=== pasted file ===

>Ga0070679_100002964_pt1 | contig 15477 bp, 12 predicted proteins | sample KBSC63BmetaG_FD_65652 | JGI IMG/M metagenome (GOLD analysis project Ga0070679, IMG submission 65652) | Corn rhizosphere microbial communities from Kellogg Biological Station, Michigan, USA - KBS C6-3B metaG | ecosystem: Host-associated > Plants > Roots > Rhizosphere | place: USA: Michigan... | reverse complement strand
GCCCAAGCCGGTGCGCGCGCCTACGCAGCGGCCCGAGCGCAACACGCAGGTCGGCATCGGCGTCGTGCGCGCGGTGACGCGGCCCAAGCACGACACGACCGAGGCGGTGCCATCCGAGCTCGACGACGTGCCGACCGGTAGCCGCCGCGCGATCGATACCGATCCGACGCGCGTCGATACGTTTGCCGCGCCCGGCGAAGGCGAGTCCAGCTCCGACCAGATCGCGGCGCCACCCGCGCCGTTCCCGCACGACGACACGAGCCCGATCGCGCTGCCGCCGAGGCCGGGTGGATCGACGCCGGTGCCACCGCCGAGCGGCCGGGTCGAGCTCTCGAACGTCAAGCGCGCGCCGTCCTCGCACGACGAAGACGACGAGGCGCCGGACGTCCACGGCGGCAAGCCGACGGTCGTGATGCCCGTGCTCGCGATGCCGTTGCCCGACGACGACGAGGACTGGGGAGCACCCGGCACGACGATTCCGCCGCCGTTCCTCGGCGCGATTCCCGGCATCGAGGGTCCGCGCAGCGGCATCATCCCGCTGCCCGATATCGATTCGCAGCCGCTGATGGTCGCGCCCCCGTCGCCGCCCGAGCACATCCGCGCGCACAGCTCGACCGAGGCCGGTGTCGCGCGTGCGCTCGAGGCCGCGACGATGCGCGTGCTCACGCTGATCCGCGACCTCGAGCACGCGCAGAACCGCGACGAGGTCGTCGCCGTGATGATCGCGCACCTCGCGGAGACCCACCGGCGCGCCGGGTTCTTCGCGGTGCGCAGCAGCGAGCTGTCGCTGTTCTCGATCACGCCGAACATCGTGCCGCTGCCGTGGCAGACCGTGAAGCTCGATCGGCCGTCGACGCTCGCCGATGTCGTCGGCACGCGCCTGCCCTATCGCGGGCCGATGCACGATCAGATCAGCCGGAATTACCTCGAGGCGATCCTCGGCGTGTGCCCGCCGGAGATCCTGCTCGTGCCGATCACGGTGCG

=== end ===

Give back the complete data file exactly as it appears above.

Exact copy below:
>Ga0070679_100002964_pt1 | contig 15477 bp, 12 predicted proteins | sample KBSC63BmetaG_FD_65652 | JGI IMG/M metagenome (GOLD analysis project Ga0070679, IMG submission 65652) | Corn rhizosphere microbial communities from Kellogg Biological Station, Michigan, USA - KBS C6-3B metaG | ecosystem: Host-associated > Plants > Roots > Rhizosphere | place: USA: Michigan... | reverse complement strand
GCCCAAGCCGGTGCGCGCGCCTACGCAGCGGCCCGAGCGCAACACGCAGGTCGGCATCGGCGTCGTGCGCGCGGTGACGCGGCCCAAGCACGACACGACCGAGGCGGTGCCATCCGAGCTCGACGACGTGCCGACCGGTAGCCGCCGCGCGATCGATACCGATCCGACGCGCGTCGATACGTTTGCCGCGCCCGGCGAAGGCGAGTCCAGCTCCGACCAGATCGCGGCGCCACCCGCGCCGTTCCCGCACGACGACACGAGCCCGATCGCGCTGCCGCCGAGGCCGGGTGGATCGACGCCGGTGCCACCGCCGAGCGGCCGGGTCGAGCTCTCGAACGTCAAGCGCGCGCCGTCCTCGCACGACGAAGACGACGAGGCGCCGGACGTCCACGGCGGCAAGCCGACGGTCGTGATGCCCGTGCTCGCGATGCCGTTGCCCGACGACGACGAGGACTGGGGAGCACCCGGCACGACGATTCCGCCGCCGTTCCTCGGCGCGATTCCCGGCATCGAGGGTCCGCGCAGCGGCATCATCCCGCTGCCCGATATCGATTCGCAGCCGCTGATGGTCGCGCCCCCGTCGCCGCCCGAGCACATCCGCGCGCACAGCTCGACCGAGGCCGGTGTCGCGCGTGCGCTCGAGGCCGCGACGATGCGCGTGCTCACGCTGATCCGCGACCTCGAGCACGCGCAGAACCGCGACGAGGTCGTCGCCGTGATGATCGCGCACCTCGCGGAGACCCACCGGCGCGCCGGGTTCTTCGCGGTGCGCAGCAGCGAGCTGTCGCTGTTCTCGATCACGCCGAACATCGTGCCGCTGCCGTGGCAGACCGTGAAGCTCGATCGGCCGTCGACGCTCGCCGATGTCGTCGGCACGCGCCTGCCCTATCGCGGGCCGATGCACGATCAGATCAGCCGGAATTACCTCGAGGCGATCCTCGGCGTGTGCCCGCCGGAGATCCTGCTCGTGCCGATCACGGTGCG